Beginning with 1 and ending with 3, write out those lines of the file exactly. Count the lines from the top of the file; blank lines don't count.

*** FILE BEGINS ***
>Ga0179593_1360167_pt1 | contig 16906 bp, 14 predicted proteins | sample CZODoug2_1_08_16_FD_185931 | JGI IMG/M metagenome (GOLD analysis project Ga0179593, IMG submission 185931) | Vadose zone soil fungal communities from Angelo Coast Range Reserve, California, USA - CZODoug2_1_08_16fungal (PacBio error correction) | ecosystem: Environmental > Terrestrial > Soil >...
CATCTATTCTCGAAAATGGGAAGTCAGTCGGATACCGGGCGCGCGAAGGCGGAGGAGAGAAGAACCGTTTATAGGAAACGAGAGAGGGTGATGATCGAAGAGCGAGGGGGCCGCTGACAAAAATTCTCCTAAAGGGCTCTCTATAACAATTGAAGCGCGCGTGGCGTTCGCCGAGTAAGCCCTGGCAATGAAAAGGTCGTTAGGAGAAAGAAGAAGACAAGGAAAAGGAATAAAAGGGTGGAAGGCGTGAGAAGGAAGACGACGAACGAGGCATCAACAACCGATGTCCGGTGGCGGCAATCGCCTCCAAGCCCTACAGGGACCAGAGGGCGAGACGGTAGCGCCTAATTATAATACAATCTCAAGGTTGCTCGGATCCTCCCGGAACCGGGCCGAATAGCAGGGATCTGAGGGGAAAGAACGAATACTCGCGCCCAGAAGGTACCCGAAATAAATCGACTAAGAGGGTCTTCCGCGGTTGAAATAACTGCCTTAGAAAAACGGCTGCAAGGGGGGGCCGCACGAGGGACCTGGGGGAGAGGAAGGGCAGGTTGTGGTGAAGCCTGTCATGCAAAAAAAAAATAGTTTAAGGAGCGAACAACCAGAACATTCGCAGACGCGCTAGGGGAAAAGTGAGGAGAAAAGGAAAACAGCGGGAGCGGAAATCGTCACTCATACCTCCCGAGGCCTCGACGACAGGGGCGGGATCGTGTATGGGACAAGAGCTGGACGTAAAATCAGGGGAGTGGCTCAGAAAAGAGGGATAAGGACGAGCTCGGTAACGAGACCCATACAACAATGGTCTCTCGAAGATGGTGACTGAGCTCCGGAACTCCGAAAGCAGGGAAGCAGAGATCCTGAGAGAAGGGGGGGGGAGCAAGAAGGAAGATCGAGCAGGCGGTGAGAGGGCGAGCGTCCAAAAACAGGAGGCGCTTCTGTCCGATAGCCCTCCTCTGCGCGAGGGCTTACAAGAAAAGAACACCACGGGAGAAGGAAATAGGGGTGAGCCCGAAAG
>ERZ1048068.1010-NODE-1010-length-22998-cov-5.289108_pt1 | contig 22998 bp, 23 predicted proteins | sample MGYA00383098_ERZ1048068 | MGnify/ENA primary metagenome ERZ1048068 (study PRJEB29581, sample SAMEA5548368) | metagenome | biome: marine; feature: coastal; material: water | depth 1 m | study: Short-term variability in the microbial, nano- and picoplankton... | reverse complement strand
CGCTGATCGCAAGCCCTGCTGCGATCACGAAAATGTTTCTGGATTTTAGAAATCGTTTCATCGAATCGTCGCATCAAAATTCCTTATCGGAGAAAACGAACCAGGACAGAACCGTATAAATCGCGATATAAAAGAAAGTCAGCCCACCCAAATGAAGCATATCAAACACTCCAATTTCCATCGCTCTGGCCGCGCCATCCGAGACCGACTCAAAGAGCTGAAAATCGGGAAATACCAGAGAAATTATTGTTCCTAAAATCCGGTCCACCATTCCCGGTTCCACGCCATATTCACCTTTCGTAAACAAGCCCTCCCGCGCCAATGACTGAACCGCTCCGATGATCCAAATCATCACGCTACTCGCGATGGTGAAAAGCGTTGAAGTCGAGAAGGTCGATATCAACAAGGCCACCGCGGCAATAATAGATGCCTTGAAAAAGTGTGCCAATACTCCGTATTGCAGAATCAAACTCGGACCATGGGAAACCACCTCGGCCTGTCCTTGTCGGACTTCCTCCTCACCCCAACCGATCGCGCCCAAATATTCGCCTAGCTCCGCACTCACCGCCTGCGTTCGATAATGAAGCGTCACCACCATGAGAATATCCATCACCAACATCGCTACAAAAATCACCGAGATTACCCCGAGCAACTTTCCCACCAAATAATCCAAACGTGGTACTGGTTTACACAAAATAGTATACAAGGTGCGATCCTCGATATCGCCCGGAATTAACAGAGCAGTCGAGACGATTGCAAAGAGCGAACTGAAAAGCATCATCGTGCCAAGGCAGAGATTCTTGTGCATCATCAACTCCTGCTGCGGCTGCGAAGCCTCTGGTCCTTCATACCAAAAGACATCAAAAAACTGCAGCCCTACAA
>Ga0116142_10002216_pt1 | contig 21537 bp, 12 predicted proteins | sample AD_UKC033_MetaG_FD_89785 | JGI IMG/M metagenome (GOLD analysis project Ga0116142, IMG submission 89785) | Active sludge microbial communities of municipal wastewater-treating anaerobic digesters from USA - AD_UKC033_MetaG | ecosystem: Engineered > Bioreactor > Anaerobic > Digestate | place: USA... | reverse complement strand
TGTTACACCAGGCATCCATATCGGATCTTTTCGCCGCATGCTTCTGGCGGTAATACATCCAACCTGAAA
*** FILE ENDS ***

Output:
>Ga0179593_1360167_pt1 | contig 16906 bp, 14 predicted proteins | sample CZODoug2_1_08_16_FD_185931 | JGI IMG/M metagenome (GOLD analysis project Ga0179593, IMG submission 185931) | Vadose zone soil fungal communities from Angelo Coast Range Reserve, California, USA - CZODoug2_1_08_16fungal (PacBio error correction) | ecosystem: Environmental > Terrestrial > Soil >...
CATCTATTCTCGAAAATGGGAAGTCAGTCGGATACCGGGCGCGCGAAGGCGGAGGAGAGAAGAACCGTTTATAGGAAACGAGAGAGGGTGATGATCGAAGAGCGAGGGGGCCGCTGACAAAAATTCTCCTAAAGGGCTCTCTATAACAATTGAAGCGCGCGTGGCGTTCGCCGAGTAAGCCCTGGCAATGAAAAGGTCGTTAGGAGAAAGAAGAAGACAAGGAAAAGGAATAAAAGGGTGGAAGGCGTGAGAAGGAAGACGACGAACGAGGCATCAACAACCGATGTCCGGTGGCGGCAATCGCCTCCAAGCCCTACAGGGACCAGAGGGCGAGACGGTAGCGCCTAATTATAATACAATCTCAAGGTTGCTCGGATCCTCCCGGAACCGGGCCGAATAGCAGGGATCTGAGGGGAAAGAACGAATACTCGCGCCCAGAAGGTACCCGAAATAAATCGACTAAGAGGGTCTTCCGCGGTTGAAATAACTGCCTTAGAAAAACGGCTGCAAGGGGGGGCCGCACGAGGGACCTGGGGGAGAGGAAGGGCAGGTTGTGGTGAAGCCTGTCATGCAAAAAAAAAATAGTTTAAGGAGCGAACAACCAGAACATTCGCAGACGCGCTAGGGGAAAAGTGAGGAGAAAAGGAAAACAGCGGGAGCGGAAATCGTCACTCATACCTCCCGAGGCCTCGACGACAGGGGCGGGATCGTGTATGGGACAAGAGCTGGACGTAAAATCAGGGGAGTGGCTCAGAAAAGAGGGATAAGGACGAGCTCGGTAACGAGACCCATACAACAATGGTCTCTCGAAGATGGTGACTGAGCTCCGGAACTCCGAAAGCAGGGAAGCAGAGATCCTGAGAGAAGGGGGGGGGAGCAAGAAGGAAGATCGAGCAGGCGGTGAGAGGGCGAGCGTCCAAAAACAGGAGGCGCTTCTGTCCGATAGCCCTCCTCTGCGCGAGGGCTTACAAGAAAAGAACACCACGGGAGAAGGAAATAGGGGTGAGCCCGAAAG
>ERZ1048068.1010-NODE-1010-length-22998-cov-5.289108_pt1 | contig 22998 bp, 23 predicted proteins | sample MGYA00383098_ERZ1048068 | MGnify/ENA primary metagenome ERZ1048068 (study PRJEB29581, sample SAMEA5548368) | metagenome | biome: marine; feature: coastal; material: water | depth 1 m | study: Short-term variability in the microbial, nano- and picoplankton... | reverse complement strand